One of the most common questions veterinarians get from new dog owners is “What kind of food should I feed?” Unfortunately, there is no simply answer that can be given for every dog out there. The right food for you dog is one that is high quality and well balanced. A good food will help maintain a healthy immune system, shiny coat, and normal poop. The choice of food will depend on the dog’s age, size, and underlying health issues. If one simply walks the isles at Pet Club, Pet Smart, or even the grocery store, the choices can be overwhelming.
The first thing to do is to take some time and read the labels. You will want to pick a food that is appropriate for your dog’s stage in life (puppy and large breed puppy for the youngsters, maintenance for the adults, and geriatric for the older ones). Look for a label that says “AAFCO”. This stands for the Association of American Feed Control Officials, which has established guidelines for regulators to govern claims a pet food company can make on its labels. Puppies that are going to be large dogs as adults should be given a large breed puppy food which will slow the rate of bone growth and hopefully decrease the incidence of developmental orthopedic problems in these dogs.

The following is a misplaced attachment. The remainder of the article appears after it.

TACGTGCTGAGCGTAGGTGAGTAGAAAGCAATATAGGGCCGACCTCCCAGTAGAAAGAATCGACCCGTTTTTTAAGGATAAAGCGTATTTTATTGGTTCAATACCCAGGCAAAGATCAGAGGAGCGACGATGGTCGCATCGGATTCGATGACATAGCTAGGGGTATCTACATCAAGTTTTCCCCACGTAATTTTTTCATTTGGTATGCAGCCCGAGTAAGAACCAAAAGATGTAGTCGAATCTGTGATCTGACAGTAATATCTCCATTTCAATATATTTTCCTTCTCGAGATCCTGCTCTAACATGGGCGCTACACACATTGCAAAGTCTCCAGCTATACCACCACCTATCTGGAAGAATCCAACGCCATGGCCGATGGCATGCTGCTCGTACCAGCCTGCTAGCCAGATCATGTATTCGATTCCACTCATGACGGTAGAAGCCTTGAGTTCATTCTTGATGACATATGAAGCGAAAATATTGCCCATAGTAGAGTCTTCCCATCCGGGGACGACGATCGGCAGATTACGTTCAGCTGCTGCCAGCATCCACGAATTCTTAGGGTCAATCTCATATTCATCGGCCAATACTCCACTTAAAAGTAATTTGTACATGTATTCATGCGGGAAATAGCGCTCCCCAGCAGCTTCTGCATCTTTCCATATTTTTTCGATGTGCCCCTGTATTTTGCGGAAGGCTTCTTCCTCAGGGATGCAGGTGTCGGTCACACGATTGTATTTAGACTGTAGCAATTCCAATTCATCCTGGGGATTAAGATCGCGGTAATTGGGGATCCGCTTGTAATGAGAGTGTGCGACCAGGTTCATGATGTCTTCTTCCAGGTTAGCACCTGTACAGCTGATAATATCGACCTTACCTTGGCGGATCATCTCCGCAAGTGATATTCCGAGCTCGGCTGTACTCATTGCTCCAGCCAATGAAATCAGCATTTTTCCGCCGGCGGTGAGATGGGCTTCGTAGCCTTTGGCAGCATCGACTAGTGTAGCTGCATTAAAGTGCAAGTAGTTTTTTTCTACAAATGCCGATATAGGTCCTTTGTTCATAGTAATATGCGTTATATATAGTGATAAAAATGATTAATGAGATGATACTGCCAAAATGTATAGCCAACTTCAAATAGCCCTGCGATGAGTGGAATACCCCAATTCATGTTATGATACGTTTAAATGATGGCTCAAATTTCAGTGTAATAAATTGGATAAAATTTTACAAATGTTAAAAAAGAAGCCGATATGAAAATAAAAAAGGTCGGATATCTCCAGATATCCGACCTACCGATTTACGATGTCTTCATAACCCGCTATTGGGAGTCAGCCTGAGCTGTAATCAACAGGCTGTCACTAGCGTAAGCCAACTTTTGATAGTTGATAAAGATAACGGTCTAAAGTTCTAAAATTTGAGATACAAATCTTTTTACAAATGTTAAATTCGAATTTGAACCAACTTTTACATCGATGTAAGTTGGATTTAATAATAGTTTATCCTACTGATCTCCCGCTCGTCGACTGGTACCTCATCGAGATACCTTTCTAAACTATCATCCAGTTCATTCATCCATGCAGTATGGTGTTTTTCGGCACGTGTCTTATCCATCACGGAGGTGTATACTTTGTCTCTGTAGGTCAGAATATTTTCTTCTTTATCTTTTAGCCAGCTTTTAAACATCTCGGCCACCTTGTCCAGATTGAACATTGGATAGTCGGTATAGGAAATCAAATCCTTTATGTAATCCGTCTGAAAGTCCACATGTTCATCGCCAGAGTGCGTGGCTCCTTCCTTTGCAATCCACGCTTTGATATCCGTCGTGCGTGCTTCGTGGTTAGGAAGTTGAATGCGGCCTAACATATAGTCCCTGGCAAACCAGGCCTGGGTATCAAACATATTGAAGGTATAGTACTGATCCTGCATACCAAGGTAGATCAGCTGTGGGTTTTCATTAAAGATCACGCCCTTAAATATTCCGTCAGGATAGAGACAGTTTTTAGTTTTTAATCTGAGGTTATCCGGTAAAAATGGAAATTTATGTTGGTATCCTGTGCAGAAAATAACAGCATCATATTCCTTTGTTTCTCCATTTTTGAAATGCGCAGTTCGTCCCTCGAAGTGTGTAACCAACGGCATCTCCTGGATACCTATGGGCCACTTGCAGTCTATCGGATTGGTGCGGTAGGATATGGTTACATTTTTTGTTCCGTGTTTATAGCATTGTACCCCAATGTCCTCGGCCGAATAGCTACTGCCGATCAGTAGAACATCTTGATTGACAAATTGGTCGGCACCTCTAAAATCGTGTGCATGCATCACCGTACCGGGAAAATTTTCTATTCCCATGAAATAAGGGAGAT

The first item on the ingredient list should be the protein source (beef, chicken, lamb, fish, etc.). Remember ingredients are listed in the order of weight within the product. You want to pick a food that contains ingredients that you can pronounce and easily recognize them as real food. Once you find a food you like, stick with one or two protein sources and be diligent about it. Switching protein sources regularly can make it difficult for your veterinarian to treat certain skin and digestive conditions later in life. If your dog does well on lamb, for instance, then stick with it for the food and training treats. There is also no reason to switch diets regularly. Your dog will be happy to eat the same food every day.
Have a question or a topic you would like to see in the blog? Feel free to send me an email, talk to me at class, or have your trainer forward a message to me.
Mary K. Quinn, DVM
Dogs4Vets Medical Trainer